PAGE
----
The Next Log4Shell? Spring4Shell Hitting Waves.


A new vulnerability was found in the Spring Core module of the Spring Framework. This was discovered by a Chinese security researcher, posting a Proof-of-Concept (POC) on GitHub (Figure 1), which later was deleted.

PDF of the first released POC by the Chinese researcher
PDF of the first released POC by the Chinese researcher

This vulnerability is a zero-day, which currently wasn’t assigned a CVE, and was dubbed by security researchers as “Spring4Shell” or “SpringShell”, after the recent vulnerability in the Log4j Java package, discovered last December, and made waves worldwide.

To add to the chaos and misunderstanding, two, totally unrelated Spring vulnerabilities, were disclosed this week, one in Spring Framework, and the other in Spring Cloud Function.

The Next Log4Shell? – Spring4Shell

Zeroday and Spring

A “Zero-day” vulnerability is used to describe recently discovered security vulnerabilities within an application, that threat actors might use, and are yet to be patched. The term “Zero-day” is derived from the time the company, or the developer had to ‘fix’ this vulnerability – Zero days.

The Spring Framework (Spring) is an open-source application framework that provides infrastructure support for developing Java applications. According to their website:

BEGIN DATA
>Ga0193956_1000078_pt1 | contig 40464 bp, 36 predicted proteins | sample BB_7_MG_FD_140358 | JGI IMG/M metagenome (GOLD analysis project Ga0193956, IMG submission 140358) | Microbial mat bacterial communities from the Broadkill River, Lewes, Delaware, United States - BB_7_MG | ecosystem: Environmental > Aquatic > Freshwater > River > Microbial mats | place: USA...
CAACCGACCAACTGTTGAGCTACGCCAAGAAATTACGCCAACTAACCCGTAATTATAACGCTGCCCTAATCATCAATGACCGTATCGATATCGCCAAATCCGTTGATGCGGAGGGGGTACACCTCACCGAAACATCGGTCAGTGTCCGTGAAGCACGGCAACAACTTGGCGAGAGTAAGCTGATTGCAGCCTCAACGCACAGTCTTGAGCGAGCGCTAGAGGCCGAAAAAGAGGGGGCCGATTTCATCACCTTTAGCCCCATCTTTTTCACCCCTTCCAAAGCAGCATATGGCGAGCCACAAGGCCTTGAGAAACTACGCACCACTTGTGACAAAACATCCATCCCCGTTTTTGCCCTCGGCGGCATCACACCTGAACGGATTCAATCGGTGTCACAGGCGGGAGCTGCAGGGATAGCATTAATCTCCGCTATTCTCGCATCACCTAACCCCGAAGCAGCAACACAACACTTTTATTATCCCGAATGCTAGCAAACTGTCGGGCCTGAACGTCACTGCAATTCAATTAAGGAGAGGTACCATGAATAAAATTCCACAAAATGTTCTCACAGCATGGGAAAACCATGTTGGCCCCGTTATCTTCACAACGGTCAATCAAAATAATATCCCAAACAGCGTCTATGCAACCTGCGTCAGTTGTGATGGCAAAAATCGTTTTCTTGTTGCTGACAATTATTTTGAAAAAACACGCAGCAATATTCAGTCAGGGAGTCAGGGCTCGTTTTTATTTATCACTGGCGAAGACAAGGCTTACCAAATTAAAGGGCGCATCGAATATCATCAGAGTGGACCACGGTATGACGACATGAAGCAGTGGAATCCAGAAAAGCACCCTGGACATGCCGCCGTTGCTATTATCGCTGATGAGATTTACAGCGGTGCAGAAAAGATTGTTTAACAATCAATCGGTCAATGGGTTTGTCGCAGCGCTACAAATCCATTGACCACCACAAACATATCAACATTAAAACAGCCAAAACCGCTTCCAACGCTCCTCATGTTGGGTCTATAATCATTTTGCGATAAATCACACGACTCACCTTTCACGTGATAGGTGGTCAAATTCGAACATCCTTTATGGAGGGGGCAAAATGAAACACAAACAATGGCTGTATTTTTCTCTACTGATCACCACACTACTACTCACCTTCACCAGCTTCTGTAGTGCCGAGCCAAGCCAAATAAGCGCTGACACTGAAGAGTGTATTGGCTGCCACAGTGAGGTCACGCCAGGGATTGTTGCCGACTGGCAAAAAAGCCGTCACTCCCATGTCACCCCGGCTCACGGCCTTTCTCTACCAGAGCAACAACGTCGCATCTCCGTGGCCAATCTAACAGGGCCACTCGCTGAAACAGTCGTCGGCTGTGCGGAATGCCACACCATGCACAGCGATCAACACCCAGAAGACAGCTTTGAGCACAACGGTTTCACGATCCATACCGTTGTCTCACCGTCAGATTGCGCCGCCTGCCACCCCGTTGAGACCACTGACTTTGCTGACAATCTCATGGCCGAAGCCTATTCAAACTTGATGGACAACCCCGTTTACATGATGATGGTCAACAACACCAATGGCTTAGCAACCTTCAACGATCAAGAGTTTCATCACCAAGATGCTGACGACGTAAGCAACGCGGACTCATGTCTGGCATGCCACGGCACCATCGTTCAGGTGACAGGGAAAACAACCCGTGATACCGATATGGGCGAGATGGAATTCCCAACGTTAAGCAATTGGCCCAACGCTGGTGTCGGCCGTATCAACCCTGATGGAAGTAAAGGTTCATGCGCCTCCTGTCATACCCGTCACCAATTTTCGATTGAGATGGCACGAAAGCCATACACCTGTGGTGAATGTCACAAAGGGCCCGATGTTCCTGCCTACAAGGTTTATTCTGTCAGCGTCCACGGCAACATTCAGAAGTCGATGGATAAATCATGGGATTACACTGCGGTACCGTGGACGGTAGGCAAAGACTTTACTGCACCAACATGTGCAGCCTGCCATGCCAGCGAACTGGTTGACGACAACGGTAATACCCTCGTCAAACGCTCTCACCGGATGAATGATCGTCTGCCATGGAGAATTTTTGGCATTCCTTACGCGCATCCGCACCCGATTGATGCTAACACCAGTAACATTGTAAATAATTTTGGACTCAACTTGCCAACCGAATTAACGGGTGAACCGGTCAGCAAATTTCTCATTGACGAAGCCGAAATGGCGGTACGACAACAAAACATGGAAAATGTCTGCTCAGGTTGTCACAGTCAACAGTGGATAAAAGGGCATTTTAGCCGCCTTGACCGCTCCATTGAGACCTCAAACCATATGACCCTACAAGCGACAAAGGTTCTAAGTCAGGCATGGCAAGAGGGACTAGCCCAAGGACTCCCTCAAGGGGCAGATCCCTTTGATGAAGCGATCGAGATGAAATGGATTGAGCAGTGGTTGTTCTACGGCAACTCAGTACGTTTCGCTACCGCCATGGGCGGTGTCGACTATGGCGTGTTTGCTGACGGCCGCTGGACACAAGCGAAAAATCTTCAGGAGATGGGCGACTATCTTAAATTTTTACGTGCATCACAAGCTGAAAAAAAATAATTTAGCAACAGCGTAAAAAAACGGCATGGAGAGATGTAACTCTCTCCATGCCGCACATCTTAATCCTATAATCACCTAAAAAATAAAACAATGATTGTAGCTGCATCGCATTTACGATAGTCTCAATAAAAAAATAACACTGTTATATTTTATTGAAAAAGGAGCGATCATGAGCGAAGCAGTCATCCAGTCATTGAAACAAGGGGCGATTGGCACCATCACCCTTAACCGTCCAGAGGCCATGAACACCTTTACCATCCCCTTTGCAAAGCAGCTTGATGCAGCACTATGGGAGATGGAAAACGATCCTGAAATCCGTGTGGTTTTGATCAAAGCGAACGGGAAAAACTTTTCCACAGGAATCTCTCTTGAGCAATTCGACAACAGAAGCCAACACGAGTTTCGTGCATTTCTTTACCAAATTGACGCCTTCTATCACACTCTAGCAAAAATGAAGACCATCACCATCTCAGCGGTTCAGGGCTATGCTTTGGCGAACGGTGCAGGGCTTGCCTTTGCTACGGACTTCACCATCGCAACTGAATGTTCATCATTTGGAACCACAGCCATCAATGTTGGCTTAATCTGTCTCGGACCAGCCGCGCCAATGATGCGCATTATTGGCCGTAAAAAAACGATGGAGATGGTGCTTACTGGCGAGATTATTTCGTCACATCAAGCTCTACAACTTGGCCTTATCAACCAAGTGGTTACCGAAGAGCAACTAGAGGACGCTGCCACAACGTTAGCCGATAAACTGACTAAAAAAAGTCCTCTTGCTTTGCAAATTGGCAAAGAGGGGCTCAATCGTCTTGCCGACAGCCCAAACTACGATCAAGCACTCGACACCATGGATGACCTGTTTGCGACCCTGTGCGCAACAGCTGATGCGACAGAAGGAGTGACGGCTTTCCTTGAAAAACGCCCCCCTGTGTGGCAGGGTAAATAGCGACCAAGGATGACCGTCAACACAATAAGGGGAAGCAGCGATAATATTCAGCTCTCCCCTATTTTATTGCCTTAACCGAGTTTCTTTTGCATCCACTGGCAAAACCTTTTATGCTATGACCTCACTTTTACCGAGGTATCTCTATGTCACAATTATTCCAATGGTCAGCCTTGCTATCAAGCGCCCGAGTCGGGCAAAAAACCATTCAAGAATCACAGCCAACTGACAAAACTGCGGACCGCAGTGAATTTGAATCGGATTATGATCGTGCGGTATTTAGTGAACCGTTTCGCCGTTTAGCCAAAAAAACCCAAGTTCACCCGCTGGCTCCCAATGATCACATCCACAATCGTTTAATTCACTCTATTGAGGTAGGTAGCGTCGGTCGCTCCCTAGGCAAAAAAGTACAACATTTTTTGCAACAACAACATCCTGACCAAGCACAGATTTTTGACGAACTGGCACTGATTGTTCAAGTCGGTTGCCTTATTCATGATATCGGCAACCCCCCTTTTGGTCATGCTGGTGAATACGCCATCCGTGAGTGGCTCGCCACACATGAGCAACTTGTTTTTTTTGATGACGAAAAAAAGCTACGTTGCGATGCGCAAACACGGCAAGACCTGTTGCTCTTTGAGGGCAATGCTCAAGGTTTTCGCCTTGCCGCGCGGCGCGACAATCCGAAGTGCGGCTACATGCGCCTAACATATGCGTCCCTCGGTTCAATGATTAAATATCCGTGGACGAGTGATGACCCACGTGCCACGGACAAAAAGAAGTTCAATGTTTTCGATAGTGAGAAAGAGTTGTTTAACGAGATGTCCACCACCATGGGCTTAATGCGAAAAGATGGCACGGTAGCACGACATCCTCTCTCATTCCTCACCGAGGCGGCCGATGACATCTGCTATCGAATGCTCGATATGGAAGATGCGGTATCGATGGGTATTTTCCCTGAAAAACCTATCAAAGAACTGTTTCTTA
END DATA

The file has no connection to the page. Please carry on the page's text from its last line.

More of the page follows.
Spring makes programming Java quicker, easier, and safer for everybody. Spring’s focus on speed, simplicity, and productivity has made it the world’s most popular Java framework.

We bolded the two phrases that mean the most here – ‘safest’, and ‘world’s most popular java framework’. This is a lethal combo when the ‘safest’ is not so ‘safe’.

While Apache Struts, for example, a different open-source web application framework, is known for it’s Remote Code Execution vulnerabilities hitting the news for a few years now, with active in-the-wild POC code (CVE-2017-5638, CVE-2019-0230), little known vulnerabilities ‘stuck’ to Spring, which as stated, is the most popular Java framework worldwide.

The Vulnerability

The discussed RCE of Spring Core was confirmed on JDK9+ and is vulnerable to remote code execution due to a bypass of CVE-2010-1622, a Spring Core vulnerability from 2010, which allows RCE over Spring Framework, caused by an error in the mechanism that validates client-provided data to update the properties of an object.

The weakness enables a “ClassLoader Manipulation” attack when functions use @RequestMapping annotation (Annotation for mapping web requests onto methods in request-handling classes with flexible method signatures), and Plain Old Java Object (also called POJO) parameters, to parse a request.

When we try and test this vulnerability on a Tomcat server, hosting a simple form, the form parameters are to be expected (for example, user name, and password), however, other parameters can be used, for example, the ‘class’ parameter, which can also be addressed, and is the main issue of this following example.

This allows a threat actor to run the following examples as payload to a controller with Requestmapping annotation, to modify Tomcat logging properties:

Running these concatenated, with the proper pattern, will result in the file ‘shellFile.jsp’ uploaded to the Tomcat path ‘/webapps/ROOT/’.

The pattern can, for example, include a reverse shell, that eventually allows a threat actor to run his remote commands on the compromised server.

After the file shellFile.jsp is uploaded successfully to the server, running the following command will list all files in the current directory: